BlogHer: We fooled around with this one for awhile but we decided that the best advertisement for our site was the 160 x 600. Unfortunately given its size as well as the above the fold requirement it doesn’t really allow for much else from Blogher to be placed on the website.

Adsense: I’m not really sure what the role of adsense is going to be going forward. We made $10 this month which I actually don’t think is that bad but I also believe it may not be sustainable. Next month being a full month of ads will give me a better picture as to whether or not there is anything here.

Thesis and Hostgator: I really think the key here is to rank high in the search engines for posts describing your affiliates. You have to remember that there are essentially two types of people that come to the blog

  1. Other food bloggers who for the most part have these services already
  2. Non bloggers interested purely in recipes who have no need for these services

What you need is to attract people who are searching for terms like “hosting service for a blog”, and then to have yours come up. They’re not looking for a food blog, they’re looking for hosting services and you just happen to be a food blog who wrote a post about why Hostgator is great. Needless to say, it is difficult to rank highly for these terms and takes time for your post to develop in Google’s SE. Lastly, I have to imagine the conversion rate for these is very very low and we may just not be at the traffic level to convert people monthly.

What’s To Come:

This has been the first monthly update of what will hopefully be many. In future months I have a lot of questions I’d like to address, such as:

  1. Optimizing ad placement and style
  2. Has advertising negatively affected our blog (bounce rate, pages/visit, avg duration)
  3. Exploring other sources of income
  4. In depth look at Social Media

So please stay tuned as this is only the beginning!

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Comments

  1. Robyn says

    This is something I have recently been trying to look into. Adsense is ok, but it doesn’t send you a check until you reach $100. I have only been blogging since March, so it is going to take MONTHS to reach that, once you reach it great, but until then nothing.

    Also, I thought adsense didn’t allow you to use any other advertising program along with their’s?

    On one hand, adding sponsor’s seems like an instant way to possibly earn a little extra money, but I hate blogs that are constantly asking for sponsor’s. If I did this, it would be an occasional mention, and I’m not sure how much of an interest I would have from bloggers to advertise on my blog.

    I see a lot of blogs that do sponsored giveaways. I would like to know more about how this works. Do you just email a company, and ask them if they would like to sponsor the giveaway?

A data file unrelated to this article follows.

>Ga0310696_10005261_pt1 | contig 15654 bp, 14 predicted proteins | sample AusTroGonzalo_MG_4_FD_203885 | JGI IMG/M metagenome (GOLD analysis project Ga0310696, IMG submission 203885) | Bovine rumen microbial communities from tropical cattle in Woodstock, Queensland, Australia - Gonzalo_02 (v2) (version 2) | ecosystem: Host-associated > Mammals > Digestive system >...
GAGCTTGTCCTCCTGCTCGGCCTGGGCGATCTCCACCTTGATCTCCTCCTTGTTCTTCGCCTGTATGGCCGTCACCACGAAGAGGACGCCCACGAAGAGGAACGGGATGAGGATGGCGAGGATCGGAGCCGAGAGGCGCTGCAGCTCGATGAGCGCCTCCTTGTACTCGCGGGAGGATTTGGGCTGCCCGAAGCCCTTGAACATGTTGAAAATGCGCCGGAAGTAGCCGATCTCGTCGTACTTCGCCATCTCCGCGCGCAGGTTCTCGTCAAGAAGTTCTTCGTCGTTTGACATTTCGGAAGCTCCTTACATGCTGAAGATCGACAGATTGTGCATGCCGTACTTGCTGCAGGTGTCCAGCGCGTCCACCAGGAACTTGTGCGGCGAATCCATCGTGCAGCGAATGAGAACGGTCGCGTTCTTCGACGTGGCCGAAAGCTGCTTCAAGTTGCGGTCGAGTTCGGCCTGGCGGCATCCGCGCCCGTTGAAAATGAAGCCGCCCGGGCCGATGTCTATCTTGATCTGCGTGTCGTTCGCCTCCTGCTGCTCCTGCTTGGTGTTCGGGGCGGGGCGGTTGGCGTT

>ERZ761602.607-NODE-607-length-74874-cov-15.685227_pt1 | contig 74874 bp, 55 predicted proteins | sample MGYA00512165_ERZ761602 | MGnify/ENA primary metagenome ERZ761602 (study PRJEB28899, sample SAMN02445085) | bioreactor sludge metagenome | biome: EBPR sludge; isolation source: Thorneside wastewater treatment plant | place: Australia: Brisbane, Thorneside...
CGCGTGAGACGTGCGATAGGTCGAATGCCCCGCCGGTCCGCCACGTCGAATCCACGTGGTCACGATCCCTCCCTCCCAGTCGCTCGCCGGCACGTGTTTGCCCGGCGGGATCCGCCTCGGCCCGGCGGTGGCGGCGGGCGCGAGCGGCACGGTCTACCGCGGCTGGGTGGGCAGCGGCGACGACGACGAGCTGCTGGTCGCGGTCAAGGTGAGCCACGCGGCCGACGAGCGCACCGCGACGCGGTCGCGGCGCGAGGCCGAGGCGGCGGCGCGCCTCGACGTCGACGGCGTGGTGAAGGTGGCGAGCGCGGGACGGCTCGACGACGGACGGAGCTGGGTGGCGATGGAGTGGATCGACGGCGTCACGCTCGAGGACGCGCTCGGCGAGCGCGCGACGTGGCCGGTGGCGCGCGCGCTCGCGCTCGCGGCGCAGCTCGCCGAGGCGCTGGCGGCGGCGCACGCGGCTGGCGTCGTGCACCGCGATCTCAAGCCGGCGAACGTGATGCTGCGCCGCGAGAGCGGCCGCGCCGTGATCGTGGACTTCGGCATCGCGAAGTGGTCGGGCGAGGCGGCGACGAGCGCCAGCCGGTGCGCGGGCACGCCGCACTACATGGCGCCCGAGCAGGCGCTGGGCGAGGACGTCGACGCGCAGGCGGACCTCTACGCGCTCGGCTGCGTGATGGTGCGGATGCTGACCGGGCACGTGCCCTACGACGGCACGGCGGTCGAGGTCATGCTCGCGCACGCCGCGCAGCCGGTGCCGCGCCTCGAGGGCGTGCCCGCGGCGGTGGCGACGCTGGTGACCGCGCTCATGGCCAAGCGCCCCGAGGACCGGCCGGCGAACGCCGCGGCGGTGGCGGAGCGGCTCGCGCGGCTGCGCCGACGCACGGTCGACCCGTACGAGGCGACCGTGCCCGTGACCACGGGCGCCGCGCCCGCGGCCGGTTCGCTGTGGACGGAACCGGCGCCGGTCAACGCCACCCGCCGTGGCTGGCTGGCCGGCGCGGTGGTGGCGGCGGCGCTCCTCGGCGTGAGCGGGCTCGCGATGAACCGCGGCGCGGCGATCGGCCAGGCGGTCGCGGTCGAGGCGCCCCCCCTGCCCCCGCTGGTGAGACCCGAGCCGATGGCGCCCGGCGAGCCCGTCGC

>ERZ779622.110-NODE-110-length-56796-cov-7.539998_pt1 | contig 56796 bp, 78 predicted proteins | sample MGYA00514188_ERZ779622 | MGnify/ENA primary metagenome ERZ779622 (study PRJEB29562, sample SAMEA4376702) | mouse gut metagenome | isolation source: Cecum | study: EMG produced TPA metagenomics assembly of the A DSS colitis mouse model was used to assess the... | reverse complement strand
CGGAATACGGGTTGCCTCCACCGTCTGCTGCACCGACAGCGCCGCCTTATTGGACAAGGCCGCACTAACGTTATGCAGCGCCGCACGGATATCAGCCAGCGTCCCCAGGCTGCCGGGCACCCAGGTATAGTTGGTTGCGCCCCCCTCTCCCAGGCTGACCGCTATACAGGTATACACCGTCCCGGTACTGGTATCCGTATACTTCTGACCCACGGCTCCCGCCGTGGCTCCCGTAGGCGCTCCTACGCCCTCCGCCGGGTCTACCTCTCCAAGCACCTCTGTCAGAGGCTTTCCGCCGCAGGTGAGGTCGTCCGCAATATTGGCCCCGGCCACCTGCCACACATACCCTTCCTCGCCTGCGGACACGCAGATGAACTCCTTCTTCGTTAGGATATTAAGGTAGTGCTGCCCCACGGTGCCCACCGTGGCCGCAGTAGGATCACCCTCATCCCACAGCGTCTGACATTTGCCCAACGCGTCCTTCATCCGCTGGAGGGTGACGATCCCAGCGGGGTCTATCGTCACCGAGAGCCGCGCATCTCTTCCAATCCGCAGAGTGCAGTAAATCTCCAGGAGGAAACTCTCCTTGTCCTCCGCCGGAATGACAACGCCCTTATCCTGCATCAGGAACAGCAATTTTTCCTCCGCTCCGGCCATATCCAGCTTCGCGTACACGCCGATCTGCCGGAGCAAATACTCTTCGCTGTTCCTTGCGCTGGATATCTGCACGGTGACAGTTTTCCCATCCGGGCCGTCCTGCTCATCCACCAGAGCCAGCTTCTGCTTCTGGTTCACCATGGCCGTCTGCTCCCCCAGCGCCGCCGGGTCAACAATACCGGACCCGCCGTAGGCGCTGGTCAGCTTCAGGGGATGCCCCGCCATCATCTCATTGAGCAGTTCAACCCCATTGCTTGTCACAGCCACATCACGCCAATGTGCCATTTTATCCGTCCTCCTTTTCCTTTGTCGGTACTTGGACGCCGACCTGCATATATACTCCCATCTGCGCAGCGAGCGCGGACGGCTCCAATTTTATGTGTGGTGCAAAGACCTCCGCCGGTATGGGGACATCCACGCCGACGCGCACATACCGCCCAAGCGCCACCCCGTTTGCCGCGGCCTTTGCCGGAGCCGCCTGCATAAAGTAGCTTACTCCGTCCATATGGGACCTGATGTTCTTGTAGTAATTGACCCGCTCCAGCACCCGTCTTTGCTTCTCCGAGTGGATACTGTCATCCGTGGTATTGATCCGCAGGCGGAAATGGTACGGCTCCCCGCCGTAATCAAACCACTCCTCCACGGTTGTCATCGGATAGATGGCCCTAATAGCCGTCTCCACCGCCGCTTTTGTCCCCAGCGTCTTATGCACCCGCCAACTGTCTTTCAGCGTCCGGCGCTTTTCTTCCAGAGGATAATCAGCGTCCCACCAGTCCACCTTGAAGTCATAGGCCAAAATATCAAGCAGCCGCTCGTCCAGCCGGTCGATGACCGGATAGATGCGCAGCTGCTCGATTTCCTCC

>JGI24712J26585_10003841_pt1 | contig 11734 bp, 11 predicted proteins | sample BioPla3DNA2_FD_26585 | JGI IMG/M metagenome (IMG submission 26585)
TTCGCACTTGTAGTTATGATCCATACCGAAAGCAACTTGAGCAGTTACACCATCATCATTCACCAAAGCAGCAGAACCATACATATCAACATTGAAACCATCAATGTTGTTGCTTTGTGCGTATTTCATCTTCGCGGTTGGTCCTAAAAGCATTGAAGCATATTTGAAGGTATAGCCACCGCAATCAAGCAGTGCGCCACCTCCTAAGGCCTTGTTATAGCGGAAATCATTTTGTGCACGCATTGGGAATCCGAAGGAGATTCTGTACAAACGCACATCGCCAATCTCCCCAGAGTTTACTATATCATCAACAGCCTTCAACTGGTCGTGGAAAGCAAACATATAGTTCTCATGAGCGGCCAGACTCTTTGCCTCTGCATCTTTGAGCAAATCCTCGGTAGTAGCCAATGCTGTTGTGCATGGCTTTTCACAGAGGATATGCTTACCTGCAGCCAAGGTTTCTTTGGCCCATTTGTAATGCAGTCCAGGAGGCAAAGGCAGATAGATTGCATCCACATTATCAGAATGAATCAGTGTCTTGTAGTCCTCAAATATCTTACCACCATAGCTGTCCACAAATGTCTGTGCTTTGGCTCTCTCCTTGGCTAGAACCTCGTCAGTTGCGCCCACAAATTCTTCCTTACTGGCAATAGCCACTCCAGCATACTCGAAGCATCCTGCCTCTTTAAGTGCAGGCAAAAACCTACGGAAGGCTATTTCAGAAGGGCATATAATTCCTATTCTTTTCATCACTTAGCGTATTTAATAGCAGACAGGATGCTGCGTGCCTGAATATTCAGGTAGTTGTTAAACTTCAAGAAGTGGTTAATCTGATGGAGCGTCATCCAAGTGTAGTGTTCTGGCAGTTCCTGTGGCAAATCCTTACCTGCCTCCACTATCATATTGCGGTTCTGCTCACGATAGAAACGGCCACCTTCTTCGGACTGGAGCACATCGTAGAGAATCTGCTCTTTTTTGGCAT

Some blogs get “free” stuff from companies and then they post a review on it. Do you know how that works?

    I’m not blogging to make money, but it would be nice to have a little extra to be able to put towards different projects for the blog. I think readers forget about that part of a blog. It cost money to make and share everything that we post about!

    I hope you don’t mind all of my questions!! I thought about just emailing you, but by commenting I thought maybe other’s would read and have some advice, or maybe there are other’s who have the same questions as I do!

    ~Thanks, Robyn

    • D says

      Hey Robyn, as far as I know you can use adsense along with other advertising programs. I did a quick internet search and confirmed this. I do believe BlogHer has some restrictions like not being allowed to put another image ad next to it, but I’d have to check to see exactly what the terms are.

      I know that Vicky has been approached a few times about sponsored giveaways. I assume they found her blog from searching around or maybe by checking specific Facebook groups where a lot of bloggers gather. I definitely think there is a place to be proactive here and send out a few emails but it isn’t something we’ve tried yet.

      I agree wholeheartedly that a little extra cash is nice, especially give how long it really takes to produce decent content!

    • Vicky says

      BlogHer accepts a wide variety of bloggers – definitely not limited to food blogs. You fill in an application on their site and wait to see if you are accepted and then you have multiple advertising options to choose from. So far I have been happy with them and recommend looking into their advertising program.

  2. Dave Lucas says

    My take on income: any income, anything earned is a PLUS! I just uploaded an article on my blog about Blog Income reports – I invite you and your readers to stop by and check it out – comment if you can… also, I have a few questions for you:
    1. What percentage of your traffic comes from search engines?
    mobile telephones
    2. What percentage of your traffic comes from facebook.com?
    3. What percentage of your traffic comes from twitter.com?
    pinterest
    4. What percentage of your blog’s visits begin on your front page?
    Have a great weekend!